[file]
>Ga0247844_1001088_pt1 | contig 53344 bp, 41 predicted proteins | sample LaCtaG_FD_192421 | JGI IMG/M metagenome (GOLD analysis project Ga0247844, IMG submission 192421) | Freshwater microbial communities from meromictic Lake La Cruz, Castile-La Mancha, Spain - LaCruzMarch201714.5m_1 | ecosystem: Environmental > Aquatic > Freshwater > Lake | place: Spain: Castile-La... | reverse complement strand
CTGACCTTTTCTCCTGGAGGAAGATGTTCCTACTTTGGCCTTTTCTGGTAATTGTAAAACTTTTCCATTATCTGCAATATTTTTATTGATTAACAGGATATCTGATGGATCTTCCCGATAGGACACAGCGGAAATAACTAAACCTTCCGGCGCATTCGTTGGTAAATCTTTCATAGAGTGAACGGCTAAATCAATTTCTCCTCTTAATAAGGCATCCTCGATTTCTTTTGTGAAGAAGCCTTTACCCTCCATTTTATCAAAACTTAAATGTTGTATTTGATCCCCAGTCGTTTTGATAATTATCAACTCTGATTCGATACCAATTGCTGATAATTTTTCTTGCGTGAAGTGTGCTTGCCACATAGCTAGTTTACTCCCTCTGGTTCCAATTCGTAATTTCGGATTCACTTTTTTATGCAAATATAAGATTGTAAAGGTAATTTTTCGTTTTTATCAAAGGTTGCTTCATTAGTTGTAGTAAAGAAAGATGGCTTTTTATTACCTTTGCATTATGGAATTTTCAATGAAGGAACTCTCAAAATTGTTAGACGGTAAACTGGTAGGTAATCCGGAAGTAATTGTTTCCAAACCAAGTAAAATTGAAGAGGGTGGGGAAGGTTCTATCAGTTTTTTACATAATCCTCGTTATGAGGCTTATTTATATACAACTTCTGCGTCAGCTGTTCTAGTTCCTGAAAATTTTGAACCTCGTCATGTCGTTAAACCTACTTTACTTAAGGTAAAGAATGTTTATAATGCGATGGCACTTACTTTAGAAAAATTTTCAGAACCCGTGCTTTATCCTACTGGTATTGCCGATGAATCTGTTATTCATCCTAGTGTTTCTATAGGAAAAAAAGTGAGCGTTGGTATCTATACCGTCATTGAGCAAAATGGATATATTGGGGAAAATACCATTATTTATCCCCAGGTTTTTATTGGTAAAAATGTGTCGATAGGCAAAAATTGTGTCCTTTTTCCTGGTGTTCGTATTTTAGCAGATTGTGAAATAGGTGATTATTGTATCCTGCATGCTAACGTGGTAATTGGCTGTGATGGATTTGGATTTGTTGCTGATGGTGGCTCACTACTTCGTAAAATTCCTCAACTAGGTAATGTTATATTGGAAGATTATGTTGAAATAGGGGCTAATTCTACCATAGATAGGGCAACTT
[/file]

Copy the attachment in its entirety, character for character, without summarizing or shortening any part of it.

>Ga0247844_1001088_pt1 | contig 53344 bp, 41 predicted proteins | sample LaCtaG_FD_192421 | JGI IMG/M metagenome (GOLD analysis project Ga0247844, IMG submission 192421) | Freshwater microbial communities from meromictic Lake La Cruz, Castile-La Mancha, Spain - LaCruzMarch201714.5m_1 | ecosystem: Environmental > Aquatic > Freshwater > Lake | place: Spain: Castile-La... | reverse complement strand
CTGACCTTTTCTCCTGGAGGAAGATGTTCCTACTTTGGCCTTTTCTGGTAATTGTAAAACTTTTCCATTATCTGCAATATTTTTATTGATTAACAGGATATCTGATGGATCTTCCCGATAGGACACAGCGGAAATAACTAAACCTTCCGGCGCATTCGTTGGTAAATCTTTCATAGAGTGAACGGCTAAATCAATTTCTCCTCTTAATAAGGCATCCTCGATTTCTTTTGTGAAGAAGCCTTTACCCTCCATTTTATCAAAACTTAAATGTTGTATTTGATCCCCAGTCGTTTTGATAATTATCAACTCTGATTCGATACCAATTGCTGATAATTTTTCTTGCGTGAAGTGTGCTTGCCACATAGCTAGTTTACTCCCTCTGGTTCCAATTCGTAATTTCGGATTCACTTTTTTATGCAAATATAAGATTGTAAAGGTAATTTTTCGTTTTTATCAAAGGTTGCTTCATTAGTTGTAGTAAAGAAAGATGGCTTTTTATTACCTTTGCATTATGGAATTTTCAATGAAGGAACTCTCAAAATTGTTAGACGGTAAACTGGTAGGTAATCCGGAAGTAATTGTTTCCAAACCAAGTAAAATTGAAGAGGGTGGGGAAGGTTCTATCAGTTTTTTACATAATCCTCGTTATGAGGCTTATTTATATACAACTTCTGCGTCAGCTGTTCTAGTTCCTGAAAATTTTGAACCTCGTCATGTCGTTAAACCTACTTTACTTAAGGTAAAGAATGTTTATAATGCGATGGCACTTACTTTAGAAAAATTTTCAGAACCCGTGCTTTATCCTACTGGTATTGCCGATGAATCTGTTATTCATCCTAGTGTTTCTATAGGAAAAAAAGTGAGCGTTGGTATCTATACCGTCATTGAGCAAAATGGATATATTGGGGAAAATACCATTATTTATCCCCAGGTTTTTATTGGTAAAAATGTGTCGATAGGCAAAAATTGTGTCCTTTTTCCTGGTGTTCGTATTTTAGCAGATTGTGAAATAGGTGATTATTGTATCCTGCATGCTAACGTGGTAATTGGCTGTGATGGATTTGGATTTGTTGCTGATGGTGGCTCACTACTTCGTAAAATTCCTCAACTAGGTAATGTTATATTGGAAGATTATGTTGAAATAGGGGCTAATTCTACCATAGATAGGGCAACTT